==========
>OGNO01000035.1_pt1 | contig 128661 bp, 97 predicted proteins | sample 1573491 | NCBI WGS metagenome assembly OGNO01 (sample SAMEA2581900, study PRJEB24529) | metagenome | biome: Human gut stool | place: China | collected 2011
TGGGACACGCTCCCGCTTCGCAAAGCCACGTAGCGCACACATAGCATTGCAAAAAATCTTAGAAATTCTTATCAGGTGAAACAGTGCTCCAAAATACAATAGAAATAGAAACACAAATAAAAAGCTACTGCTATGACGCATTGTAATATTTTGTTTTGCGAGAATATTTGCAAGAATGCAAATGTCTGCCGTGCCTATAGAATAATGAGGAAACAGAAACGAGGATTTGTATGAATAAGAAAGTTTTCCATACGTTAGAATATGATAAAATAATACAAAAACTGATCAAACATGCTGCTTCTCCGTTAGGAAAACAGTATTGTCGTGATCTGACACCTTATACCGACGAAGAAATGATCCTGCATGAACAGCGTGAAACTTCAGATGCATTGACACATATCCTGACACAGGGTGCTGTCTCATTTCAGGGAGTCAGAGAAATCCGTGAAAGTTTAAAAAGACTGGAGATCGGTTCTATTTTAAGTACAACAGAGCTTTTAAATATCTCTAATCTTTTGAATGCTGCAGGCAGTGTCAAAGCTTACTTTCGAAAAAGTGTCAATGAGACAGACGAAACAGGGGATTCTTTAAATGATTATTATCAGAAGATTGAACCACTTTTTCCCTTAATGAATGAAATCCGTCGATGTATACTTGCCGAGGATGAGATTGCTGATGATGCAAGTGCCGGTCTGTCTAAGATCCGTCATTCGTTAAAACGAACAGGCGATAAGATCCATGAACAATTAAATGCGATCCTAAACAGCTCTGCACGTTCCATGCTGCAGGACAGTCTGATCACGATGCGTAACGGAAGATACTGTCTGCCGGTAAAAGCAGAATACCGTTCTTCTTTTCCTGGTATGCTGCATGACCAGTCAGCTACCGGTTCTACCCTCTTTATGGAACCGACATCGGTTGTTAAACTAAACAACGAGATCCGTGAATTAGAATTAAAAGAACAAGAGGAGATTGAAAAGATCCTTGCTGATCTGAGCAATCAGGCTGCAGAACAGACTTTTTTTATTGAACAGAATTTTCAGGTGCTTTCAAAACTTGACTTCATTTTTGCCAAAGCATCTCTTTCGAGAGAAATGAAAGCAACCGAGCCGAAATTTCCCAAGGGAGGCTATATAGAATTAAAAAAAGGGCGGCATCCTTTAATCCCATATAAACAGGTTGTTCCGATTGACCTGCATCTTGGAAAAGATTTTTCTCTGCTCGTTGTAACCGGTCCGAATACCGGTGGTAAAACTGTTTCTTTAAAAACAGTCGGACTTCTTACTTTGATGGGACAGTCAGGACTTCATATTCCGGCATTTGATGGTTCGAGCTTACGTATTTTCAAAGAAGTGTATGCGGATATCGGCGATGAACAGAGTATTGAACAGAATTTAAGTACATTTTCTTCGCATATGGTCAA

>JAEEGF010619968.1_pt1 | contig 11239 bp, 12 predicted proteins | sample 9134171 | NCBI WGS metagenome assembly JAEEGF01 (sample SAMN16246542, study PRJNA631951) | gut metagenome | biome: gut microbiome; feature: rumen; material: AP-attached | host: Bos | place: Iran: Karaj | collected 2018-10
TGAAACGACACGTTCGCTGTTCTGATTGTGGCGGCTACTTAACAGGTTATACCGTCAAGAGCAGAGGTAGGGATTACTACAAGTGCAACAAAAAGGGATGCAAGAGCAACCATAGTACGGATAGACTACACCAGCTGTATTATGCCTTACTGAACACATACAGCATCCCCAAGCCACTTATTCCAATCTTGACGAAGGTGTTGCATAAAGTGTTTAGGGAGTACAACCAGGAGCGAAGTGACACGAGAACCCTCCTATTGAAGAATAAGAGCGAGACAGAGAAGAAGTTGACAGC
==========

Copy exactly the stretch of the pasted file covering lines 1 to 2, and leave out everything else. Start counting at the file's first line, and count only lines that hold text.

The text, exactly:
>OGNO01000035.1_pt1 | contig 128661 bp, 97 predicted proteins | sample 1573491 | NCBI WGS metagenome assembly OGNO01 (sample SAMEA2581900, study PRJEB24529) | metagenome | biome: Human gut stool | place: China | collected 2011
TGGGACACGCTCCCGCTTCGCAAAGCCACGTAGCGCACACATAGCATTGCAAAAAATCTTAGAAATTCTTATCAGGTGAAACAGTGCTCCAAAATACAATAGAAATAGAAACACAAATAAAAAGCTACTGCTATGACGCATTGTAATATTTTGTTTTGCGAGAATATTTGCAAGAATGCAAATGTCTGCCGTGCCTATAGAATAATGAGGAAACAGAAACGAGGATTTGTATGAATAAGAAAGTTTTCCATACGTTAGAATATGATAAAATAATACAAAAACTGATCAAACATGCTGCTTCTCCGTTAGGAAAACAGTATTGTCGTGATCTGACACCTTATACCGACGAAGAAATGATCCTGCATGAACAGCGTGAAACTTCAGATGCATTGACACATATCCTGACACAGGGTGCTGTCTCATTTCAGGGAGTCAGAGAAATCCGTGAAAGTTTAAAAAGACTGGAGATCGGTTCTATTTTAAGTACAACAGAGCTTTTAAATATCTCTAATCTTTTGAATGCTGCAGGCAGTGTCAAAGCTTACTTTCGAAAAAGTGTCAATGAGACAGACGAAACAGGGGATTCTTTAAATGATTATTATCAGAAGATTGAACCACTTTTTCCCTTAATGAATGAAATCCGTCGATGTATACTTGCCGAGGATGAGATTGCTGATGATGCAAGTGCCGGTCTGTCTAAGATCCGTCATTCGTTAAAACGAACAGGCGATAAGATCCATGAACAATTAAATGCGATCCTAAACAGCTCTGCACGTTCCATGCTGCAGGACAGTCTGATCACGATGCGTAACGGAAGATACTGTCTGCCGGTAAAAGCAGAATACCGTTCTTCTTTTCCTGGTATGCTGCATGACCAGTCAGCTACCGGTTCTACCCTCTTTATGGAACCGACATCGGTTGTTAAACTAAACAACGAGATCCGTGAATTAGAATTAAAAGAACAAGAGGAGATTGAAAAGATCCTTGCTGATCTGAGCAATCAGGCTGCAGAACAGACTTTTTTTATTGAACAGAATTTTCAGGTGCTTTCAAAACTTGACTTCATTTTTGCCAAAGCATCTCTTTCGAGAGAAATGAAAGCAACCGAGCCGAAATTTCCCAAGGGAGGCTATATAGAATTAAAAAAAGGGCGGCATCCTTTAATCCCATATAAACAGGTTGTTCCGATTGACCTGCATCTTGGAAAAGATTTTTCTCTGCTCGTTGTAACCGGTCCGAATACCGGTGGTAAAACTGTTTCTTTAAAAACAGTCGGACTTCTTACTTTGATGGGACAGTCAGGACTTCATATTCCGGCATTTGATGGTTCGAGCTTACGTATTTTCAAAGAAGTGTATGCGGATATCGGCGATGAACAGAGTATTGAACAGAATTTAAGTACATTTTCTTCGCATATGGTCAA